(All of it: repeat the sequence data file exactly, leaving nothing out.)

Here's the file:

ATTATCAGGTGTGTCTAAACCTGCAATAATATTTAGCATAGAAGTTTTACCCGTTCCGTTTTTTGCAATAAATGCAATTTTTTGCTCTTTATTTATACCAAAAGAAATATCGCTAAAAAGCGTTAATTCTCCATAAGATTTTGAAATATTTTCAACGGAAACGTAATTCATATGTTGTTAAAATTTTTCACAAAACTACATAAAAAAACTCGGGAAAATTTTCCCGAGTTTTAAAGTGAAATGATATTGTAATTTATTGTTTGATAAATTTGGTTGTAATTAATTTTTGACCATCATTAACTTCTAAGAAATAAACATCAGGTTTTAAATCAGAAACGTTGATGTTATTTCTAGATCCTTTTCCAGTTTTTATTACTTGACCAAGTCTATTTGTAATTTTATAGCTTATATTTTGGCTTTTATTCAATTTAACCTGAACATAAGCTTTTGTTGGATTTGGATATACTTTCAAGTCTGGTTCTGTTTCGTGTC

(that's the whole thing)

ATTATCAGGTGTGTCTAAACCTGCAATAATATTTAGCATAGAAGTTTTACCCGTTCCGTTTTTTGCAATAAATGCAATTTTTTGCTCTTTATTTATACCAAAAGAAATATCGCTAAAAAGCGTTAATTCTCCATAAGATTTTGAAATATTTTCAACGGAAACGTAATTCATATGTTGTTAAAATTTTTCACAAAACTACATAAAAAAACTCGGGAAAATTTTCCCGAGTTTTAAAGTGAAATGATATTGTAATTTATTGTTTGATAAATTTGGTTGTAATTAATTTTTGACCATCATTAACTTCTAAGAAATAAACATCAGGTTTTAAATCAGAAACGTTGATGTTATTTCTAGATCCTTTTCCAGTTTTTATTACTTGACCAAGTCTATTTGTAATTTTATAGCTTATATTTTGGCTTTTATTCAATTTAACCTGAACATAAGCTTTTGTTGGATTTGGATATACTTTCAAGTCTGGTTCTGTTTCGTGTC